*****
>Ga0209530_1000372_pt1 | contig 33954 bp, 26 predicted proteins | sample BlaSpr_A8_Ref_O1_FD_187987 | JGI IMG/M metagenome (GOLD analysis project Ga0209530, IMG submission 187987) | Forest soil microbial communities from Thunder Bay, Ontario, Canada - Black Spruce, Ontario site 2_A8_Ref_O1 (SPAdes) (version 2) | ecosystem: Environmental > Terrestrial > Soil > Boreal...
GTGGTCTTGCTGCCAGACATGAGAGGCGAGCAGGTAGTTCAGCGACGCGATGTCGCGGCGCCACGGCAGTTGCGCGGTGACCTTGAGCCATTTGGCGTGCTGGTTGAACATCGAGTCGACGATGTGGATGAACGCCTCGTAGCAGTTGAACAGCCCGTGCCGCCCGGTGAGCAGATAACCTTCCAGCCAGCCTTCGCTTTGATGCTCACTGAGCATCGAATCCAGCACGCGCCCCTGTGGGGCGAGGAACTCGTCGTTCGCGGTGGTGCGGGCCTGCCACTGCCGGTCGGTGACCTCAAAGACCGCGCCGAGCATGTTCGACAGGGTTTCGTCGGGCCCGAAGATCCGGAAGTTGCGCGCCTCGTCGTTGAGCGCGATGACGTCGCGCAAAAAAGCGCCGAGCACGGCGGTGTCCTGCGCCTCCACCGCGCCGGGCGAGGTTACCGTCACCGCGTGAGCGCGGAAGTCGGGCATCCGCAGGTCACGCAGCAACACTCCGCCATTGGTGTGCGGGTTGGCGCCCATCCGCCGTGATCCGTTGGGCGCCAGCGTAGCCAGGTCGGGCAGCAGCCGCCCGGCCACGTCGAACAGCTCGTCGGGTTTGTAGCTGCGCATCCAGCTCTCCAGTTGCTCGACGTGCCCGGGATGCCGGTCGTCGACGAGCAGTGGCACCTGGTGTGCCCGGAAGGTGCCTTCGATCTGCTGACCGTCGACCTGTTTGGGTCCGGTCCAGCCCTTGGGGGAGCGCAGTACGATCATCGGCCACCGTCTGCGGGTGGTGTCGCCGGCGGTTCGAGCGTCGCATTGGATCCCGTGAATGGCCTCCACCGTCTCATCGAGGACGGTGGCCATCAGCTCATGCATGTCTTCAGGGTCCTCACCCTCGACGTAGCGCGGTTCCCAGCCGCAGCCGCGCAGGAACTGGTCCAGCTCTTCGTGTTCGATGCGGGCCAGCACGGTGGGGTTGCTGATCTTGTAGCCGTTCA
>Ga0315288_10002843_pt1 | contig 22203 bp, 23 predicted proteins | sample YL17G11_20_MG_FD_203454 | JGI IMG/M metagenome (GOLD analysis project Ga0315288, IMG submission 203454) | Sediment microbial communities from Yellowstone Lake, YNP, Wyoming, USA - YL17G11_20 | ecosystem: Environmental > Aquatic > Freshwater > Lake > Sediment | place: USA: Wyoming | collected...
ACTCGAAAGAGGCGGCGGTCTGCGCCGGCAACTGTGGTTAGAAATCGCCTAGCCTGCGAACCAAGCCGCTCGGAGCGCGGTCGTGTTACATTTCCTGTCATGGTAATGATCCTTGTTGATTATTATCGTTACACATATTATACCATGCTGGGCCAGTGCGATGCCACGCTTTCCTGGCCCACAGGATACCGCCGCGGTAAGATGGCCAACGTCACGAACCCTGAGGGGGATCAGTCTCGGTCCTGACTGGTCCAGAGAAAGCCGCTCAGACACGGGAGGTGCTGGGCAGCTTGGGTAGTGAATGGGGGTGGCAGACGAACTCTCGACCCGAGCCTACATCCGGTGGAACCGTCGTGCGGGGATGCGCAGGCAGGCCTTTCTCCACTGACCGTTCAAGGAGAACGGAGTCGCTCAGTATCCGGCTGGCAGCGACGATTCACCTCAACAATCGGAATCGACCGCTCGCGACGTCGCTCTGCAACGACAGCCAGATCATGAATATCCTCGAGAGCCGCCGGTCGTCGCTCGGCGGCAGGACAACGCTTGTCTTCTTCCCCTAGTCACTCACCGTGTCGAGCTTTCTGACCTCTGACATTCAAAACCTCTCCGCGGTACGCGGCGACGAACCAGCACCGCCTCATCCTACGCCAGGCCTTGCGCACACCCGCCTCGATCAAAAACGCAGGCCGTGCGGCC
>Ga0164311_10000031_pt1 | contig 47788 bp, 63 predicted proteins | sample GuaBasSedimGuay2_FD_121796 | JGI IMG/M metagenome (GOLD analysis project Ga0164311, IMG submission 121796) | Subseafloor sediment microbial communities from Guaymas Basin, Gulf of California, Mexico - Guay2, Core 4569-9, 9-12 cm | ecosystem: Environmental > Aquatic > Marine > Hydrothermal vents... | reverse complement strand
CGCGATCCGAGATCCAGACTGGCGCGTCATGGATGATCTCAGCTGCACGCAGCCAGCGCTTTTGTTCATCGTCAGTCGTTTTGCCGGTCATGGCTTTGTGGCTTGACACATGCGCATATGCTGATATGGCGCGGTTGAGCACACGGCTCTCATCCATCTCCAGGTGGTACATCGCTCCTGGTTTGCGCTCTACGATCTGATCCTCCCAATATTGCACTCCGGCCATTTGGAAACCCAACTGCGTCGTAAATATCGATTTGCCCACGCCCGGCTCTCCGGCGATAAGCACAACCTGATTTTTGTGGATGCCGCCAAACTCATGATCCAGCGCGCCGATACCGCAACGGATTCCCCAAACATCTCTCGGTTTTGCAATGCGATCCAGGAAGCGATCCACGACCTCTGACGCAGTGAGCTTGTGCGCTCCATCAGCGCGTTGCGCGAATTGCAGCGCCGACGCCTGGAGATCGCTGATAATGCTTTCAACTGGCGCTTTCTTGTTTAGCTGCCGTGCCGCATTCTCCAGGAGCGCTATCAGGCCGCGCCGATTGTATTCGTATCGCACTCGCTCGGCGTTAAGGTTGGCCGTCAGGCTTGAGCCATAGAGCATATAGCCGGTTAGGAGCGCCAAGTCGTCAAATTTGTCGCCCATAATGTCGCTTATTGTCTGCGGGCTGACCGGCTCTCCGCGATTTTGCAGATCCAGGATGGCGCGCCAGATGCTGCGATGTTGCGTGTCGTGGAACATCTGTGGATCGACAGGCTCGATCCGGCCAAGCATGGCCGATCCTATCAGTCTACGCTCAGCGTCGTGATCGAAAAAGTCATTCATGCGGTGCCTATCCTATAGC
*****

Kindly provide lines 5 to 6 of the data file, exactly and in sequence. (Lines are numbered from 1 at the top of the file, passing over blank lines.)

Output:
>Ga0164311_10000031_pt1 | contig 47788 bp, 63 predicted proteins | sample GuaBasSedimGuay2_FD_121796 | JGI IMG/M metagenome (GOLD analysis project Ga0164311, IMG submission 121796) | Subseafloor sediment microbial communities from Guaymas Basin, Gulf of California, Mexico - Guay2, Core 4569-9, 9-12 cm | ecosystem: Environmental > Aquatic > Marine > Hydrothermal vents... | reverse complement strand
CGCGATCCGAGATCCAGACTGGCGCGTCATGGATGATCTCAGCTGCACGCAGCCAGCGCTTTTGTTCATCGTCAGTCGTTTTGCCGGTCATGGCTTTGTGGCTTGACACATGCGCATATGCTGATATGGCGCGGTTGAGCACACGGCTCTCATCCATCTCCAGGTGGTACATCGCTCCTGGTTTGCGCTCTACGATCTGATCCTCCCAATATTGCACTCCGGCCATTTGGAAACCCAACTGCGTCGTAAATATCGATTTGCCCACGCCCGGCTCTCCGGCGATAAGCACAACCTGATTTTTGTGGATGCCGCCAAACTCATGATCCAGCGCGCCGATACCGCAACGGATTCCCCAAACATCTCTCGGTTTTGCAATGCGATCCAGGAAGCGATCCACGACCTCTGACGCAGTGAGCTTGTGCGCTCCATCAGCGCGTTGCGCGAATTGCAGCGCCGACGCCTGGAGATCGCTGATAATGCTTTCAACTGGCGCTTTCTTGTTTAGCTGCCGTGCCGCATTCTCCAGGAGCGCTATCAGGCCGCGCCGATTGTATTCGTATCGCACTCGCTCGGCGTTAAGGTTGGCCGTCAGGCTTGAGCCATAGAGCATATAGCCGGTTAGGAGCGCCAAGTCGTCAAATTTGTCGCCCATAATGTCGCTTATTGTCTGCGGGCTGACCGGCTCTCCGCGATTTTGCAGATCCAGGATGGCGCGCCAGATGCTGCGATGTTGCGTGTCGTGGAACATCTGTGGATCGACAGGCTCGATCCGGCCAAGCATGGCCGATCCTATCAGTCTACGCTCAGCGTCGTGATCGAAAAAGTCATTCATGCGGTGCCTATCCTATAGC